At his annual address to the pro-Israel lobby AIPAC Sunday morning, President Barack Obama sought to reaffirm his commitment to Israel's security while warning against too much loose talk of war.
I have sent men and women into harm's way. I have seen the consequences of those decisions in the eyes of those I meet who have come back gravely wounded, and the absence of those who don't make it home. ... I only use force when the time and circumstances demand it, Obama said at the American Israel Public Affairs Committe conference in Washington, D.C.
Obama added that talk of war has only benefited the Iranian government by driving up the price of oil, which ends up funding the nuclear program.
His policy argument came with the repetitive reassurance that the United States had Israel's best interests in mind, an obvious shout-out to Jewish and other American voters who will be hitting the polls in the presidential election this November.
At every crucial juncture, at every fork in the road, we have been there for Israel every single time, he said.
The speech comes a day before the president's meeting with Israeli Prime Minister Benjamin Netanyahu, where the possibility of nuclear weapons in Iran's hands will undoubtedly be on top of the list.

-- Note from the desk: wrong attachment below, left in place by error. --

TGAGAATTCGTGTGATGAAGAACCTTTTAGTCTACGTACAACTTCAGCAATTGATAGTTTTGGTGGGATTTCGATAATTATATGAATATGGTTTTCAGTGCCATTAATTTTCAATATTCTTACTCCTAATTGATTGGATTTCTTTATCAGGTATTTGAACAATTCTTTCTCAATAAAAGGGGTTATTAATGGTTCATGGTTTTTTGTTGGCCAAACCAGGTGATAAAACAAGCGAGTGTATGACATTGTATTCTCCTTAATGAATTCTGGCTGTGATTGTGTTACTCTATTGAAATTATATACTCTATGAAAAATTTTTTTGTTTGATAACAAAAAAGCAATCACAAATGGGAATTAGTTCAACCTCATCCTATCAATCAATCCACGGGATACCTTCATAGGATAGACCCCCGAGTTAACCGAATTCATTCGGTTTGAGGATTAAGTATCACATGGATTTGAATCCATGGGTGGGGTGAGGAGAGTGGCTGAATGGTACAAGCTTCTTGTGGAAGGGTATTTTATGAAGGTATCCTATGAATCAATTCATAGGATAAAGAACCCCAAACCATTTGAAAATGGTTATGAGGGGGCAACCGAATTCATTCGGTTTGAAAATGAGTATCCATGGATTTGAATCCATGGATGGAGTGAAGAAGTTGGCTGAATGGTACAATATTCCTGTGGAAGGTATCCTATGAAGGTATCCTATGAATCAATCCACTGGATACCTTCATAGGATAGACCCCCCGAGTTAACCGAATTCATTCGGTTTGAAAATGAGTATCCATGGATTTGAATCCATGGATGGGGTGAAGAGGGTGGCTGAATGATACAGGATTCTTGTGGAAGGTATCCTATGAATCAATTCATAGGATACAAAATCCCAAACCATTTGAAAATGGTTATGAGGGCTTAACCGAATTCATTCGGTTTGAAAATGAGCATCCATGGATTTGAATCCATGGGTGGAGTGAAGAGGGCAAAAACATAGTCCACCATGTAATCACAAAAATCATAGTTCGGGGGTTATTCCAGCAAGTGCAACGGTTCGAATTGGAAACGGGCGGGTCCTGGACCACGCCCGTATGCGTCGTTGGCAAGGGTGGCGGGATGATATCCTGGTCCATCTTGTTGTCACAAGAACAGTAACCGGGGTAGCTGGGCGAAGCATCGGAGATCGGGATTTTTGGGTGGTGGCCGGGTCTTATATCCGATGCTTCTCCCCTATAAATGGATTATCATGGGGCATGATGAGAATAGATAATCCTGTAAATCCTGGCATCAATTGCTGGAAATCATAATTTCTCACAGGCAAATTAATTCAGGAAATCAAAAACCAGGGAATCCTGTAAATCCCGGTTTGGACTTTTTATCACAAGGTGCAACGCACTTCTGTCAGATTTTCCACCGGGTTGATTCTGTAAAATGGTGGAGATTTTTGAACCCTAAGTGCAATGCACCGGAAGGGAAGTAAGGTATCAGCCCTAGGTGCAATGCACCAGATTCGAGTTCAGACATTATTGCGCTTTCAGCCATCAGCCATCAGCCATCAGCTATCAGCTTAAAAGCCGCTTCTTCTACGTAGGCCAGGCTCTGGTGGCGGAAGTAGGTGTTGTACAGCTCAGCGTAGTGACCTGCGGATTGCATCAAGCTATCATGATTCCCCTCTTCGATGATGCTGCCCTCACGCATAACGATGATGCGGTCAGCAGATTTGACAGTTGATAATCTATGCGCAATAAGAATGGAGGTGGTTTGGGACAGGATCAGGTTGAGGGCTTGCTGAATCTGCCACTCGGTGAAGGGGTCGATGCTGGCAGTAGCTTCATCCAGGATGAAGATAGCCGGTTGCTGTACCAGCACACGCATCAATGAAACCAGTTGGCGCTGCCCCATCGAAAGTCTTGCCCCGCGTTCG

Iran has insisted that it's nuclear program is for peaceful purposes, but international investigations have found cause for worry. Obama said that both he and Netanyahu do not believe that Iran has developed a nuclear weapon yet, but agree that it would be catastrophic if it did.
WhileObama said he would prefer diplomacy to military force, he said no options were off the table.
And as I've made clear time and again during the course of my presidency, I will not hesitate to use force when it is necessary to defend the United States and its interests, Obama said.
Republicans continue to criticize Obama's leadership on the issue of Iran as tensions between the two countries escalate. GOP presidential hopefuls Newt Gingrich, Rick Santorum and Mitt Romney all accuse Obama of not being stern enough with the Iranian leadership and too soft about using military action to attack Iran's nuclear sites. Ron Paul, however, sharply dissents from this line.
Obama's policy arguments before AIPAC were couched in pro-Israel rhetoric that sought to counter criticism that he isn't completely behind Israel and its security during this election year. He listed a number of examples when the United States ran to Israel's defense, including the Gaza flotilla incident in 2010 and challenging the Goldstone report on the Gaza war in 2009. He also said that U.S. aid towards Israel increases every year.
So if during this political season you hear some question my Administration's support for Israel, remember that it's not backed up by the facts, he said. And remember that the U.S.-Israel relationship is simply too important to be distorted by partisan politics.
At one point, he flat out said, So there should not be any doubt of it by now: when the chips are down, I have Israel's back.
Obama also announced that he would award Israeli President Shimon Peres with the Presidential Medal of Freedom this spring.